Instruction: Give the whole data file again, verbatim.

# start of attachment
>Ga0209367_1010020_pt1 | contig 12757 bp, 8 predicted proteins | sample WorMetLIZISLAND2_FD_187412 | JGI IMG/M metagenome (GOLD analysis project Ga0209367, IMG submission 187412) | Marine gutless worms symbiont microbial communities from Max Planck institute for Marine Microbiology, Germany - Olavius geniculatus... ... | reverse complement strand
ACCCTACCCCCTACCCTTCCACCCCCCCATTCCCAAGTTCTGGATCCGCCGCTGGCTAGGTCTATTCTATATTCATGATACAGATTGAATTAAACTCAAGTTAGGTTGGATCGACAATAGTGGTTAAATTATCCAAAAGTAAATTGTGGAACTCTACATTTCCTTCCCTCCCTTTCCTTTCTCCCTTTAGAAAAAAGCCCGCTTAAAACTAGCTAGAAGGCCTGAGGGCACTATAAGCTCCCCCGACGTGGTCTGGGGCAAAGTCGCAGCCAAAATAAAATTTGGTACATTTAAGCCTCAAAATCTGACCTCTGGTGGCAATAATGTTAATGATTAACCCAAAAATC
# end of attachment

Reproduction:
>Ga0209367_1010020_pt1 | contig 12757 bp, 8 predicted proteins | sample WorMetLIZISLAND2_FD_187412 | JGI IMG/M metagenome (GOLD analysis project Ga0209367, IMG submission 187412) | Marine gutless worms symbiont microbial communities from Max Planck institute for Marine Microbiology, Germany - Olavius geniculatus... ... | reverse complement strand
ACCCTACCCCCTACCCTTCCACCCCCCCATTCCCAAGTTCTGGATCCGCCGCTGGCTAGGTCTATTCTATATTCATGATACAGATTGAATTAAACTCAAGTTAGGTTGGATCGACAATAGTGGTTAAATTATCCAAAAGTAAATTGTGGAACTCTACATTTCCTTCCCTCCCTTTCCTTTCTCCCTTTAGAAAAAAGCCCGCTTAAAACTAGCTAGAAGGCCTGAGGGCACTATAAGCTCCCCCGACGTGGTCTGGGGCAAAGTCGCAGCCAAAATAAAATTTGGTACATTTAAGCCTCAAAATCTGACCTCTGGTGGCAATAATGTTAATGATTAACCCAAAAATC